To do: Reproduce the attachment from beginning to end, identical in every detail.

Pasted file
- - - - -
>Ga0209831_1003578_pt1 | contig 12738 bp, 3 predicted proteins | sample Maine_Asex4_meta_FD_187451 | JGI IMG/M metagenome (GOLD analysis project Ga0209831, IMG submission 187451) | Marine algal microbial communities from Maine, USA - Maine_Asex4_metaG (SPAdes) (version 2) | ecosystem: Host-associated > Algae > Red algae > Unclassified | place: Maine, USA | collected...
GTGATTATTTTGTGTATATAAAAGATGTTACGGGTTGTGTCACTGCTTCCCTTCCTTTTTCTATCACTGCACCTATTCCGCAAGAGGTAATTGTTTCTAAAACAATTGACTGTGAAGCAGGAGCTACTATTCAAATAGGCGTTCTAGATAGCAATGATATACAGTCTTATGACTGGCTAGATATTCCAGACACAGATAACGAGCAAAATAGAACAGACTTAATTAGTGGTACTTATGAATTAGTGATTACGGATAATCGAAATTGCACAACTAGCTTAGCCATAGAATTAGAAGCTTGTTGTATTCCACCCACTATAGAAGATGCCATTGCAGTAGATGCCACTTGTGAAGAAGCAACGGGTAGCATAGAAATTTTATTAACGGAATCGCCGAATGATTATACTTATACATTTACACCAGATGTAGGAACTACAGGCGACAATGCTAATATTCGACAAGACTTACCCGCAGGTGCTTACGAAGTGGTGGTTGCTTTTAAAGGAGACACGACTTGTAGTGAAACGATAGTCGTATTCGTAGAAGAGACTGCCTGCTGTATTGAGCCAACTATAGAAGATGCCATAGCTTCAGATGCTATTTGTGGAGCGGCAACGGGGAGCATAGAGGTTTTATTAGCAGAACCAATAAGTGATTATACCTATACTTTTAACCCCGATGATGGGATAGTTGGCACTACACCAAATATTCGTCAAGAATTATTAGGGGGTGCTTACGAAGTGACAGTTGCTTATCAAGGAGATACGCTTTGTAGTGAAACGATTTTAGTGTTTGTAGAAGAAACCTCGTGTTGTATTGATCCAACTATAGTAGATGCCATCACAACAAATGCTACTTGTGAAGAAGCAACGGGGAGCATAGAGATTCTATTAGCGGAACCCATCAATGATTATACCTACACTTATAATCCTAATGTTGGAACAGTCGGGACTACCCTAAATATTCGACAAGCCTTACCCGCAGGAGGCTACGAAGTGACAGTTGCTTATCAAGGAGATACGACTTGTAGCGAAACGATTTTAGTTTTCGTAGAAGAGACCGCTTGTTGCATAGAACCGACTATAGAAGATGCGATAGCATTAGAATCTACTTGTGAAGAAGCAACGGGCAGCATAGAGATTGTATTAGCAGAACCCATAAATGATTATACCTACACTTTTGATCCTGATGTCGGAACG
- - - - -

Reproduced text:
>Ga0209831_1003578_pt1 | contig 12738 bp, 3 predicted proteins | sample Maine_Asex4_meta_FD_187451 | JGI IMG/M metagenome (GOLD analysis project Ga0209831, IMG submission 187451) | Marine algal microbial communities from Maine, USA - Maine_Asex4_metaG (SPAdes) (version 2) | ecosystem: Host-associated > Algae > Red algae > Unclassified | place: Maine, USA | collected...
GTGATTATTTTGTGTATATAAAAGATGTTACGGGTTGTGTCACTGCTTCCCTTCCTTTTTCTATCACTGCACCTATTCCGCAAGAGGTAATTGTTTCTAAAACAATTGACTGTGAAGCAGGAGCTACTATTCAAATAGGCGTTCTAGATAGCAATGATATACAGTCTTATGACTGGCTAGATATTCCAGACACAGATAACGAGCAAAATAGAACAGACTTAATTAGTGGTACTTATGAATTAGTGATTACGGATAATCGAAATTGCACAACTAGCTTAGCCATAGAATTAGAAGCTTGTTGTATTCCACCCACTATAGAAGATGCCATTGCAGTAGATGCCACTTGTGAAGAAGCAACGGGTAGCATAGAAATTTTATTAACGGAATCGCCGAATGATTATACTTATACATTTACACCAGATGTAGGAACTACAGGCGACAATGCTAATATTCGACAAGACTTACCCGCAGGTGCTTACGAAGTGGTGGTTGCTTTTAAAGGAGACACGACTTGTAGTGAAACGATAGTCGTATTCGTAGAAGAGACTGCCTGCTGTATTGAGCCAACTATAGAAGATGCCATAGCTTCAGATGCTATTTGTGGAGCGGCAACGGGGAGCATAGAGGTTTTATTAGCAGAACCAATAAGTGATTATACCTATACTTTTAACCCCGATGATGGGATAGTTGGCACTACACCAAATATTCGTCAAGAATTATTAGGGGGTGCTTACGAAGTGACAGTTGCTTATCAAGGAGATACGCTTTGTAGTGAAACGATTTTAGTGTTTGTAGAAGAAACCTCGTGTTGTATTGATCCAACTATAGTAGATGCCATCACAACAAATGCTACTTGTGAAGAAGCAACGGGGAGCATAGAGATTCTATTAGCGGAACCCATCAATGATTATACCTACACTTATAATCCTAATGTTGGAACAGTCGGGACTACCCTAAATATTCGACAAGCCTTACCCGCAGGAGGCTACGAAGTGACAGTTGCTTATCAAGGAGATACGACTTGTAGCGAAACGATTTTAGTTTTCGTAGAAGAGACCGCTTGTTGCATAGAACCGACTATAGAAGATGCGATAGCATTAGAATCTACTTGTGAAGAAGCAACGGGCAGCATAGAGATTGTATTAGCAGAACCCATAAATGATTATACCTACACTTTTGATCCTGATGTCGGAACG